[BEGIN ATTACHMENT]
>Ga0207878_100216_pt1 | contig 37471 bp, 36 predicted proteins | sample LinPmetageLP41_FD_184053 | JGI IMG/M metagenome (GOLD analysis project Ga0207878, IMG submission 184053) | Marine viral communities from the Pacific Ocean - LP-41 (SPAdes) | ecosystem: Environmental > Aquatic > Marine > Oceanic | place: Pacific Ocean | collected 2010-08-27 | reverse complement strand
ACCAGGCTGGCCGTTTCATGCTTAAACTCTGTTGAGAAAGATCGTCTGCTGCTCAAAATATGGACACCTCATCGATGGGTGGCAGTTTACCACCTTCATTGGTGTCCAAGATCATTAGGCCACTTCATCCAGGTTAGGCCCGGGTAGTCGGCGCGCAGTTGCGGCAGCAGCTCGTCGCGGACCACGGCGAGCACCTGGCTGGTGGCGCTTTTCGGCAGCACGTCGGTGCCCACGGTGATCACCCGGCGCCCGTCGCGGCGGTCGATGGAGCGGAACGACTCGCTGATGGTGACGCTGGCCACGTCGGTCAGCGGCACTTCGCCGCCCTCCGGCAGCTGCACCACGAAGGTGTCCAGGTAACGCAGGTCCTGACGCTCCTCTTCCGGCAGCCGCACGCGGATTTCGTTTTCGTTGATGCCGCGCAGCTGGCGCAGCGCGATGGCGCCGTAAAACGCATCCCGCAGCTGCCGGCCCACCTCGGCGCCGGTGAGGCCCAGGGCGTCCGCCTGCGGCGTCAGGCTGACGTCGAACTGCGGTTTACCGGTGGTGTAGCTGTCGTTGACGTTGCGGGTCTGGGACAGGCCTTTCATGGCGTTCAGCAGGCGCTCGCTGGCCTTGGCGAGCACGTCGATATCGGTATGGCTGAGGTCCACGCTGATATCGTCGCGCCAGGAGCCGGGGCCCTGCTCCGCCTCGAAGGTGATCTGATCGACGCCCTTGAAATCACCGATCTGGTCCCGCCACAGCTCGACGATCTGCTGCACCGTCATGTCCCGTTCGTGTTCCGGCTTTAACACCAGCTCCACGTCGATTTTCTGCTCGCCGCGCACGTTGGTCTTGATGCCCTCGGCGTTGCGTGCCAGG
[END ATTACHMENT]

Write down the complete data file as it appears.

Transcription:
>Ga0207878_100216_pt1 | contig 37471 bp, 36 predicted proteins | sample LinPmetageLP41_FD_184053 | JGI IMG/M metagenome (GOLD analysis project Ga0207878, IMG submission 184053) | Marine viral communities from the Pacific Ocean - LP-41 (SPAdes) | ecosystem: Environmental > Aquatic > Marine > Oceanic | place: Pacific Ocean | collected 2010-08-27 | reverse complement strand
ACCAGGCTGGCCGTTTCATGCTTAAACTCTGTTGAGAAAGATCGTCTGCTGCTCAAAATATGGACACCTCATCGATGGGTGGCAGTTTACCACCTTCATTGGTGTCCAAGATCATTAGGCCACTTCATCCAGGTTAGGCCCGGGTAGTCGGCGCGCAGTTGCGGCAGCAGCTCGTCGCGGACCACGGCGAGCACCTGGCTGGTGGCGCTTTTCGGCAGCACGTCGGTGCCCACGGTGATCACCCGGCGCCCGTCGCGGCGGTCGATGGAGCGGAACGACTCGCTGATGGTGACGCTGGCCACGTCGGTCAGCGGCACTTCGCCGCCCTCCGGCAGCTGCACCACGAAGGTGTCCAGGTAACGCAGGTCCTGACGCTCCTCTTCCGGCAGCCGCACGCGGATTTCGTTTTCGTTGATGCCGCGCAGCTGGCGCAGCGCGATGGCGCCGTAAAACGCATCCCGCAGCTGCCGGCCCACCTCGGCGCCGGTGAGGCCCAGGGCGTCCGCCTGCGGCGTCAGGCTGACGTCGAACTGCGGTTTACCGGTGGTGTAGCTGTCGTTGACGTTGCGGGTCTGGGACAGGCCTTTCATGGCGTTCAGCAGGCGCTCGCTGGCCTTGGCGAGCACGTCGATATCGGTATGGCTGAGGTCCACGCTGATATCGTCGCGCCAGGAGCCGGGGCCCTGCTCCGCCTCGAAGGTGATCTGATCGACGCCCTTGAAATCACCGATCTGGTCCCGCCACAGCTCGACGATCTGCTGCACCGTCATGTCCCGTTCGTGTTCCGGCTTTAACACCAGCTCCACGTCGATTTTCTGCTCGCCGCGCACGTTGGTCTTGATGCCCTCGGCGTTGCGTGCCAGG